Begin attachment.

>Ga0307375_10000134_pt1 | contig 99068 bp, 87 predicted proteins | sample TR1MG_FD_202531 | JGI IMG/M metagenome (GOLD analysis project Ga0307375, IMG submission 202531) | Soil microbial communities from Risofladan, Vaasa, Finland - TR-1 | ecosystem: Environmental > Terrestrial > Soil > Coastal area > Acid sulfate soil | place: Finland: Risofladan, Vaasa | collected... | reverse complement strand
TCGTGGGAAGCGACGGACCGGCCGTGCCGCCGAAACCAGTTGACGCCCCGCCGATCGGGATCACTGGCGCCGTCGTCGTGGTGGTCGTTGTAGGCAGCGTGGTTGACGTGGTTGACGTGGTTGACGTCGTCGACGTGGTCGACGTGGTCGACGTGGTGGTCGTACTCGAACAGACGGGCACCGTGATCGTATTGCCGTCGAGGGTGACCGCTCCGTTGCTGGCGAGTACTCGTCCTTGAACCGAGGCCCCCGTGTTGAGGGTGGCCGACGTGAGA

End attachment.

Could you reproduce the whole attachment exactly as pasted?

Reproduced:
>Ga0307375_10000134_pt1 | contig 99068 bp, 87 predicted proteins | sample TR1MG_FD_202531 | JGI IMG/M metagenome (GOLD analysis project Ga0307375, IMG submission 202531) | Soil microbial communities from Risofladan, Vaasa, Finland - TR-1 | ecosystem: Environmental > Terrestrial > Soil > Coastal area > Acid sulfate soil | place: Finland: Risofladan, Vaasa | collected... | reverse complement strand
TCGTGGGAAGCGACGGACCGGCCGTGCCGCCGAAACCAGTTGACGCCCCGCCGATCGGGATCACTGGCGCCGTCGTCGTGGTGGTCGTTGTAGGCAGCGTGGTTGACGTGGTTGACGTGGTTGACGTCGTCGACGTGGTCGACGTGGTCGACGTGGTGGTCGTACTCGAACAGACGGGCACCGTGATCGTATTGCCGTCGAGGGTGACCGCTCCGTTGCTGGCGAGTACTCGTCCTTGAACCGAGGCCCCCGTGTTGAGGGTGGCCGACGTGAGA